Robert Murphy

Recently Congress took a break from nationalizing corporations and discussed the Waxman-Markey “cap and trade” bill in which the federal government would auction off permits to businesses giving them legal permission to emit carbon dioxide.  During the four days of hearings, one of the most contentious issues was how much the plan would cost.  Some (Republican) opponents cited an MIT study and announced that the average household would pay $3,100 in higher prices because of the program.

To the delight of liberals such as Keith Olbermann, the MIT professor denounced this interpretation as being “wrong in so many ways it’s hard to begin.”  The professor went on to say that households would only pay only $800 per year because of cap and trade, which was certainly much less than the $3,100 figure.  Yet a closer analysis of the professor’s clarification shows that this isn’t a quibble over arithmetic.  His figure of $800 refers to a very subtle economic concept, and is not what most voters probably have in mind when they ask, “How will a cap and trade program affect my family budget?”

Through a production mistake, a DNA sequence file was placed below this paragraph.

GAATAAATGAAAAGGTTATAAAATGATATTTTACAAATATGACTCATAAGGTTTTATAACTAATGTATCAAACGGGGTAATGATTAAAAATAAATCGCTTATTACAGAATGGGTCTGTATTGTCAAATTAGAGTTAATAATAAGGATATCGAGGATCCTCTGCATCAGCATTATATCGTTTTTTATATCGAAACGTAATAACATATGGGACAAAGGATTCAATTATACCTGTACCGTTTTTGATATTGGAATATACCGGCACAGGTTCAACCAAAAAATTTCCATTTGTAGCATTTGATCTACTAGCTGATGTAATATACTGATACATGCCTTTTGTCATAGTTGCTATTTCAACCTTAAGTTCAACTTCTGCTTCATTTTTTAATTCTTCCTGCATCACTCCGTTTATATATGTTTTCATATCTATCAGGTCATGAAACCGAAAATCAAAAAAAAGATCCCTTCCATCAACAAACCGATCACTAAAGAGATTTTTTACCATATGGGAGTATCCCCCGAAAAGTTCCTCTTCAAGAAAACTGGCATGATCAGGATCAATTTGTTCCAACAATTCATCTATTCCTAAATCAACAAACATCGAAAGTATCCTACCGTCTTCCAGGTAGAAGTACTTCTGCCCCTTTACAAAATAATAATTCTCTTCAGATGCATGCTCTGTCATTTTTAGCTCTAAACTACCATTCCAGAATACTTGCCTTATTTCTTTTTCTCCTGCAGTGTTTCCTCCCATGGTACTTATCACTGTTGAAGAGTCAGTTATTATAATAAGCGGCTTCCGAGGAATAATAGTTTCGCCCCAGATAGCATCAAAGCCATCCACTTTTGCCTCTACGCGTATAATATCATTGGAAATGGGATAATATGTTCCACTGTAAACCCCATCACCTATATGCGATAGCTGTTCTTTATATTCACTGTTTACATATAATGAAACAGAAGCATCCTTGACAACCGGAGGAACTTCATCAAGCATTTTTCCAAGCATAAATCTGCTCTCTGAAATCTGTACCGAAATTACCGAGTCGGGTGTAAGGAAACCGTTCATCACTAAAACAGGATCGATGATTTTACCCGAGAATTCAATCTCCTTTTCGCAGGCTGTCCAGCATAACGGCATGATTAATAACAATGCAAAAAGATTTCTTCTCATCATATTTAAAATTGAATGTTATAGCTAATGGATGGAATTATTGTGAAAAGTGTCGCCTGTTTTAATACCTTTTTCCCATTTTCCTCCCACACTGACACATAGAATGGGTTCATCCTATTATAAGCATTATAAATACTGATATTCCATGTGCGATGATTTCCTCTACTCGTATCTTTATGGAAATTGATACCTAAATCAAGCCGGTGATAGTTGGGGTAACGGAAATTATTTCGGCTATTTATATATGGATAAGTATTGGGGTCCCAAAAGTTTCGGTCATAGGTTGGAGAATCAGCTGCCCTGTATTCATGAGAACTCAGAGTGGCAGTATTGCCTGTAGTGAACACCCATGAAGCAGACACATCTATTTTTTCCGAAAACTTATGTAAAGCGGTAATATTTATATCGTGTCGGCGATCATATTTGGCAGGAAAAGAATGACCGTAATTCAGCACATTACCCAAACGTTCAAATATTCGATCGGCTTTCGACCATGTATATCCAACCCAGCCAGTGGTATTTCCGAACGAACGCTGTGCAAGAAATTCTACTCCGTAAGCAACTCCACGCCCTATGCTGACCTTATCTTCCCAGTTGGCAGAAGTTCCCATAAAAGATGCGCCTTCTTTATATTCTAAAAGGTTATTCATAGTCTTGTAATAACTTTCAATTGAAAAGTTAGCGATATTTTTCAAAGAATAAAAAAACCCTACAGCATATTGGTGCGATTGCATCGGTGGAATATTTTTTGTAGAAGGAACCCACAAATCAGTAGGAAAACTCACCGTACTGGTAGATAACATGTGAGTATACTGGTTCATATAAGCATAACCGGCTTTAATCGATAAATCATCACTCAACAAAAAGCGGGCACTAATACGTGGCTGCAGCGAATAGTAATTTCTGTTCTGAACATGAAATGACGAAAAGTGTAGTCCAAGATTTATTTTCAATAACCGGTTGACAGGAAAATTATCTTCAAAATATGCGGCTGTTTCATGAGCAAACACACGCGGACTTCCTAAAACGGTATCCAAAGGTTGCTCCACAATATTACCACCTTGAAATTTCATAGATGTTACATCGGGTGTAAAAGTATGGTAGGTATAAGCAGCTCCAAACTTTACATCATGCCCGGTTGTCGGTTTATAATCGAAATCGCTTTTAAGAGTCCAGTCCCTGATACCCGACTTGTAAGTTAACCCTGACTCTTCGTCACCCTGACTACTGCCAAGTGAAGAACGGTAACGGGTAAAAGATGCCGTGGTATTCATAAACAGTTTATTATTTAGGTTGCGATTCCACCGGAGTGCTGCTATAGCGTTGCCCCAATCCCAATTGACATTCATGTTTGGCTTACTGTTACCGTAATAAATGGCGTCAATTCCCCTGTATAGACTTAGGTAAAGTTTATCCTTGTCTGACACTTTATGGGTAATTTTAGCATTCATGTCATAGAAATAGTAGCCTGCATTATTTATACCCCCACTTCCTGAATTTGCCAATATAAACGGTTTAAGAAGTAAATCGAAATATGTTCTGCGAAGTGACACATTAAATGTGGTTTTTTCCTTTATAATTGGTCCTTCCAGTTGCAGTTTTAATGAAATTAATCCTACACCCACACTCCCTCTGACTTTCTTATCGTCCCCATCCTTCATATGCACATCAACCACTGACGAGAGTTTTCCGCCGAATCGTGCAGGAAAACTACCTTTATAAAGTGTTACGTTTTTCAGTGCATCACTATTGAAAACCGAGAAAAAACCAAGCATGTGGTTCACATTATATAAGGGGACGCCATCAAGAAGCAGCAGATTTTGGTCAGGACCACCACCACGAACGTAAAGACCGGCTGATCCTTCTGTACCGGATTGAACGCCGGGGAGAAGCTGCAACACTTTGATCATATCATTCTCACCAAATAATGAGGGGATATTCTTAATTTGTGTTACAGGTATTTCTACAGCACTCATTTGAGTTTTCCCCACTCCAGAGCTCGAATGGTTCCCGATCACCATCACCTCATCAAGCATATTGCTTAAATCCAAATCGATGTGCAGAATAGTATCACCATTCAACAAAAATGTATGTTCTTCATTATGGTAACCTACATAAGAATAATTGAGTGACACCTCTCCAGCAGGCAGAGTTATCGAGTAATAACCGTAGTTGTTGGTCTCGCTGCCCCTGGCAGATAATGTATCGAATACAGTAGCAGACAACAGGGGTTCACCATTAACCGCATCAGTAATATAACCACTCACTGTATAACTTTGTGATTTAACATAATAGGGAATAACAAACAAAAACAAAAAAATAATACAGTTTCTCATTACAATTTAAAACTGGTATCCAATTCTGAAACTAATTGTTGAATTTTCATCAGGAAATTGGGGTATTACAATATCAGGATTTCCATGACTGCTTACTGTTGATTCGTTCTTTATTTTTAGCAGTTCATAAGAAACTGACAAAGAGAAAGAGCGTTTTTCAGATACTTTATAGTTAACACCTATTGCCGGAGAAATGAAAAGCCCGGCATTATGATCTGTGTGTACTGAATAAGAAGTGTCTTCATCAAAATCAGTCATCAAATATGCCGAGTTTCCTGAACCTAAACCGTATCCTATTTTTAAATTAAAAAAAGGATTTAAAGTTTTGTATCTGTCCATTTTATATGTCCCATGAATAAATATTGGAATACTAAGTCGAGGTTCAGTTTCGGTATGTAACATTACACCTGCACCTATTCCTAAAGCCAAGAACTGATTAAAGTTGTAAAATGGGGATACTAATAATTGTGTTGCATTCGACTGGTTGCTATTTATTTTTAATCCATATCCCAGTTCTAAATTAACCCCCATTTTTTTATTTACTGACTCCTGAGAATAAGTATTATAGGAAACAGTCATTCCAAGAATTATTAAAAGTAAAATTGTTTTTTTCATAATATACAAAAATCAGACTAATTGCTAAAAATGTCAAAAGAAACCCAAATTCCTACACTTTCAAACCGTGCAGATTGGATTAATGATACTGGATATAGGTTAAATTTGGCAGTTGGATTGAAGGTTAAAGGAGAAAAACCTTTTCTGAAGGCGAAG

Let’s start with the way Republicans came up with the $3,100 figure.  They relied on the MIT study which said that a generic cap and trade program (not the specific Waxman-Markey proposal) would raise an average of $366 billion per year in auction revenues for the federal government over the period 2015 to 2050.

Under a cap and trade scheme, the government sets an absolute cap on how much carbon dioxide industries can emit in the United States, and it enforces this cap by selling a limited number of allowances.  All of the operations (utilities, factories, etc.) covered by the law must turn in the appropriate number of allowances based on how much carbon dioxide they release into the atmosphere each year.  The government gets its revenues from auctioning off these allowances to the highest bidder.  (The “trade” occurs because the allowances can be bought and sold in the market based on the needs of particular firms.)

Naturally, if businesses have a huge new cost imposed on them—they now need to spend $366 billion per year buying emission allowances from Washington—they will ultimately pass this cost onto their customers in the form of higher prices.  To get a ballpark figure of what this would mean, the Republican critics of the plan took the MIT study’s estimate of $366 billion in annual auction revenues, divided by 117 million U.S. households, and came up with the estimate of $3,100 per household in higher prices because of cap and trade.

Robert Murphy

Robert Murphy has a Ph.D. in economics and is the author of The Politically Incorrect Guide to Capitalism (Regnery 2007).

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